Tennis in the time of the pandemic

Professional tennis was put on hold for five months last year due to the pandemic. When games resumed again in August, they were often without spectators. The organizers at Roland Garros decided to allow spectators at 35% capacity – and a 23:00 curfew. On the evening of June 11, at 22:30, the epic third set of the second semi final between Djokovic and Nadal had just finished. Yet as we headed towards the exit, disappointed that we would not be watching this match of titans until the end, we heard the crowd explode into cheer. “They spoke with the authorities and they gave them permission,” one of the pursors told us. The prime minister of France, as we found out later, was watching the game and personally called to allow this extension.

This last minute decision is indicative of the uncertainty – a product of the fear we have experienced the past eight months of this bleak winter – that inevitably accompanies the return to normality. To get to Roland Garros on Friday I had to take a test to travel to Paris and a rapid test to be allowed into the stadium (and one more in between to attend the NATO meeting in Brussels on the day of my return).

In fact I had to calculate the timing of my tests, so that I would not need to take another rapid test before the final on Sunday (the organizers required that tests be taken less than 48 hours before). Even with limited numbers of spectators, the vibe during the semi finals and the final was exceptionally intense. The suppressed energy of the past few months of lockdown burst out, electrifying the atmosphere.

“I am grateful”

I asked Tsitsipas about his experience during the last 12 months – how was it to play in an empty court, and how did it feel to hear his name being chanted once again, even by ⅓ of the spectators in the Philippe Chartier court. “The spectators made all the difference”, he says. “They created the atmosphere that made the final so special. I am grateful for their energy, love and support. It is something I have missed terribly. It is this energy that gives life to tennis, it fills our souls. The love of the crowds is a reward for all our hard work.”

In his speech after the defeat on Sunday, Tsitsipas’ voice was barely audible. But listening to the comforting words and praise from Djokovic and the entire court echoing his name, perhaps he felt – even fleetingly – the first traces of a restored thirst. Perhaps he remembered that, after these magical two weeks for him and for Greek tennis, only good days could await. Perhaps he let himself think of the final Sunday of the next Roland Garros, with Chartier at full capacity, with the old guard finally bowing down, with the nightmare of the pandemic finally a memory.

View this post on Instagram

A post shared by Stefanos Tsitsipas (@stefanostsitsipas98)

“I miss my grandmother”


The young tennis player speaks about the loss of his grandmother, which gave another color to an already emotionally heavy day. “It was a tough moment,” he says. “I loved her very much, as she loved me. Unfortunately, due to my commitments abroad, I did not see her as often as I would have liked.

She was a woman who had great faith in life and a lot of love for people around her. She did amazing things for our family, she put all her energy into it. She raised four children, including my father, who is an exceptional person, who in turn has helped me so much on my journey. I think I owe this to her. To the way she raised him, for teaching him the basics about life, which he then passed on to me. I already miss her very much.”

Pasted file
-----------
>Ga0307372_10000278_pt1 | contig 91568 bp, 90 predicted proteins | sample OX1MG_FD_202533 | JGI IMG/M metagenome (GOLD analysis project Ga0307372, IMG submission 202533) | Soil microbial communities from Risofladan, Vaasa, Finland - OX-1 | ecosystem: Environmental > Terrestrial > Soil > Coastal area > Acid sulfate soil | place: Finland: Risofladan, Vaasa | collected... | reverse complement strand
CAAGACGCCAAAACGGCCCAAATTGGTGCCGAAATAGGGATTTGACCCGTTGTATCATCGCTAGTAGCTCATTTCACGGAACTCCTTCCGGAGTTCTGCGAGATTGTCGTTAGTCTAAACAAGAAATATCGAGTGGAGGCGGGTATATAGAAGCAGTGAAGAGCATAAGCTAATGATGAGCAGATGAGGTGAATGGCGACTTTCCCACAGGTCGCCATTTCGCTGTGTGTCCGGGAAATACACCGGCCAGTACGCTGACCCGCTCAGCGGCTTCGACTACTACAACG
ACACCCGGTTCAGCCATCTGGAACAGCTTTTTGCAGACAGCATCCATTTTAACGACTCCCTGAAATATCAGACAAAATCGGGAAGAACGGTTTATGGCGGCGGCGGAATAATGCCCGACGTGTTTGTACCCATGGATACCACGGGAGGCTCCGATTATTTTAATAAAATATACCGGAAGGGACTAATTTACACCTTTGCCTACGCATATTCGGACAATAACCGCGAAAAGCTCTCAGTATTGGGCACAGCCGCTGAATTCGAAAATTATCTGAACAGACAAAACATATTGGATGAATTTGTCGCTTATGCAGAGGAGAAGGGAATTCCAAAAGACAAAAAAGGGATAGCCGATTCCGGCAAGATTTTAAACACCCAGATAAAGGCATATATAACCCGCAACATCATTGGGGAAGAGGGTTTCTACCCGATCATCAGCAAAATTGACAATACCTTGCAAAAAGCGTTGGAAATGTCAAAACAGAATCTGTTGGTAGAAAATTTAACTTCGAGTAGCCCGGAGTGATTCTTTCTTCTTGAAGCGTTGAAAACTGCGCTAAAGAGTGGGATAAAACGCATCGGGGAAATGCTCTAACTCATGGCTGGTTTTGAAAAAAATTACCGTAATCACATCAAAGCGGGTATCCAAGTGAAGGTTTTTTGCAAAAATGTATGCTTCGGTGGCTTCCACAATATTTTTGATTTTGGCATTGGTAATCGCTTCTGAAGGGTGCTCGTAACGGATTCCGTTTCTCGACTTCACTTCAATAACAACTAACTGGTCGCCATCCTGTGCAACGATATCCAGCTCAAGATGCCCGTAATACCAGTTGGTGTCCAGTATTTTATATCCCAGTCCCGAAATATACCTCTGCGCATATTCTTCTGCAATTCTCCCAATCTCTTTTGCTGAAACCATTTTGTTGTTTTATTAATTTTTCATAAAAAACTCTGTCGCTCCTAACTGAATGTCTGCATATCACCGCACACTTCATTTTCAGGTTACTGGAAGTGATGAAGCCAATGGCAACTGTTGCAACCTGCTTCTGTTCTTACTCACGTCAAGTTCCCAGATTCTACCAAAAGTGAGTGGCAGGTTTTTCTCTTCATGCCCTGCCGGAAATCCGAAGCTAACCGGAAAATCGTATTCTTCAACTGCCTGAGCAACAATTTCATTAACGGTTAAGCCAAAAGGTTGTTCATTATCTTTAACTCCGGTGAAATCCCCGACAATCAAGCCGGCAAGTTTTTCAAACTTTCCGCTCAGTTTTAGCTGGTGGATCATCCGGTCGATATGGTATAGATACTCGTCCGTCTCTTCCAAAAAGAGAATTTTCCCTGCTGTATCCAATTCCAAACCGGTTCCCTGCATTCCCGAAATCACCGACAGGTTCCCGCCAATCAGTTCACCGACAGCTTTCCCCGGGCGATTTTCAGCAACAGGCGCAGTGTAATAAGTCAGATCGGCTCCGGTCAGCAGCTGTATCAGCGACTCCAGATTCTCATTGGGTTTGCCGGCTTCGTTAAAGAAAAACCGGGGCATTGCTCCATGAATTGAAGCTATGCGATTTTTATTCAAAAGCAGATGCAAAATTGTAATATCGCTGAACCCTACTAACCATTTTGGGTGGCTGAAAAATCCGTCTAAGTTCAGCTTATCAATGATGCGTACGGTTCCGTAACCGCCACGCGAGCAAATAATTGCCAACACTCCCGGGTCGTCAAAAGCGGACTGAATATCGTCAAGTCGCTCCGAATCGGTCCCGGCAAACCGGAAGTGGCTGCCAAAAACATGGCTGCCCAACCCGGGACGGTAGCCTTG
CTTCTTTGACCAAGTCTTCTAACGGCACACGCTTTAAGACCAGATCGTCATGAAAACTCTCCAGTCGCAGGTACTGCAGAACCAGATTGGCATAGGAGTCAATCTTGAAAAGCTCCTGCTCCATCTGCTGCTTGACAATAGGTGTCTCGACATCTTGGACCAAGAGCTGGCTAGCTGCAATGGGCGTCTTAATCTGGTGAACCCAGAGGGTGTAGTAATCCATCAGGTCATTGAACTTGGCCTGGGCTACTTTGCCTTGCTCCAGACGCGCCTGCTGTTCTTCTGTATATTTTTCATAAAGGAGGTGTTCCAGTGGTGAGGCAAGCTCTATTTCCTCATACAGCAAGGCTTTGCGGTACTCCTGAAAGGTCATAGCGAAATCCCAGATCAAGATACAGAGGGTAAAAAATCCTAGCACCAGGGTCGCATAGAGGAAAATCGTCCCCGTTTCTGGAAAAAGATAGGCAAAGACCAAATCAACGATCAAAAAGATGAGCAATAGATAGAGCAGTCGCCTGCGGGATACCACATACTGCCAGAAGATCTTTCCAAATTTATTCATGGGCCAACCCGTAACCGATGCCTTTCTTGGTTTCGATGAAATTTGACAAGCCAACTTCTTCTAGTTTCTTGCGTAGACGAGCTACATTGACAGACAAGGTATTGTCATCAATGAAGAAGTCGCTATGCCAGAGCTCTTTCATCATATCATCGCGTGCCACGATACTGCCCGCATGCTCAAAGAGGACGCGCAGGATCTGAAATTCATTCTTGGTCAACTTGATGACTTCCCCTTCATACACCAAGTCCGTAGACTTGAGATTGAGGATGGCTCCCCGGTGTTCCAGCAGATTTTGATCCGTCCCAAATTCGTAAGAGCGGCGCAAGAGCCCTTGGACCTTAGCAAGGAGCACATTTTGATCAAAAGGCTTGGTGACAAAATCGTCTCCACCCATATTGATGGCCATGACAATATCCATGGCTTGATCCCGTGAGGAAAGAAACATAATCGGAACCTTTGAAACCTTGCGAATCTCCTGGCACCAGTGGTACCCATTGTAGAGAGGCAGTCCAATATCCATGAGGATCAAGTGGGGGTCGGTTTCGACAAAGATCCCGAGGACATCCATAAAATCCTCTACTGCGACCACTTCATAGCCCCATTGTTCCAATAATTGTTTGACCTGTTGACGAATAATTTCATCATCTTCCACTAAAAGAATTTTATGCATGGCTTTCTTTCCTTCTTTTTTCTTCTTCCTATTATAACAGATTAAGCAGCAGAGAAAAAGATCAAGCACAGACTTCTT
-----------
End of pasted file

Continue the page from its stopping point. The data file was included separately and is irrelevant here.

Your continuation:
He talks about his relationship with his father, who quit being a tennis teacher when Stefanos was 11 years old to become his coach, accompanying him to tournaments around the world. “I need him by my side. He is my best friend, the person who will always be there for me. There is only love between us. He is someone who will support me regardless of the result.”

His roles as coach and father are discreet, he explains. “I know what his role and job is in the court. I have chosen him for this. I want him near me, for the good and the bad times that will come. Every week is a life lesson for us – and we are fortunate to experience this together through tennis. It fulfills us.” The fact that he has both his parents – his mother Julia Salnikova was also an international tennis talent as a teenager in the Soviet Union – by his side during games is the “best gift of life.”

His life’s landmarks


Born in Athens



Begins lessons at the Glyfada Tennis Club with Giorgos Fountoukos.


Wins his first juniors tournament in Normandy.


Ranks as No. 1 junior and begins his professional career.


First Greek player to be ranked in the top 100 of the ATP Tour rankings.


April: Reaches his first final in an ATP 500 Series tournament, in Barcelona (clay), where he is defeated by Rafael Nadal.

August: During the week of his 20th birthday he knocks out four top 10 players, including Novak Djokovic, to reach his first Masters 1000 final, in Toronto. He loses to Nadal again.

October: He wins his first professional tournament, the Stockholm Open. He ends the year ranked No. 15 in the ATP Rankings.


January: Reaches his first grand slam semi final, in Australia, counting wins against Roger Federer among others.

November: Triumphs at Nitto ATP Finals, in which the top eight players of the year are participating. His third title of the year finds him No. 6 in the ATP Rankings.


During this rather meagre pandemic year he earns one more title (Marseille Open, ATP Tour 250 Series) and reaches his second grand slam semi final at Roland Garros (where he lost with five sets to Djokovic).


January: Achieves epic comeback (down 0-2 sets) against Nadal in the semi finals of the Australian Open.

April: Wins his first ATP Masters 1000 trophy in Monte Carlo. In May, he also wins the 250 in Lyon.

June: With his course to the finals in Paris, he reaches No. 4 in the ATP Rankings – his highest position to date.

This article was previously published in Greek by at

Read More

In Depth

Top 11 Kite Spots in Greece

Discover the top kite destinations in Greece, one of Europe's...

Editor's Pick

The Best Doorman in the World? A Landmark of a Man in Syntagma

For 35 years Dimitris Taktikos has manned the doors of...

Editor's Pick

Oldest Greek Marathon Runner Sets His Sights on the Horizon

Ninety-year-old speaks to Kathimerini after finishing Athens race.

Editor's Pick

The 10 Best Windsurfing Destinations in Greece

Where to go if you are a beginner looking to...

Greece Is Blog Posts

An Ode to Local Products

BY Yiouli Eptakili

No more avocado toast and croque-madames. From Thessaloniki to Crete...

read more >

How Can Greece Become a Gastro-Tourism Destination?

BY Yiouli Eptakili

It’s about more than just taking a trip...

read more >

Leaving Room in Greece for Everyone

BY Greece Is

Labor Day, this year September 5, marks the...

read more >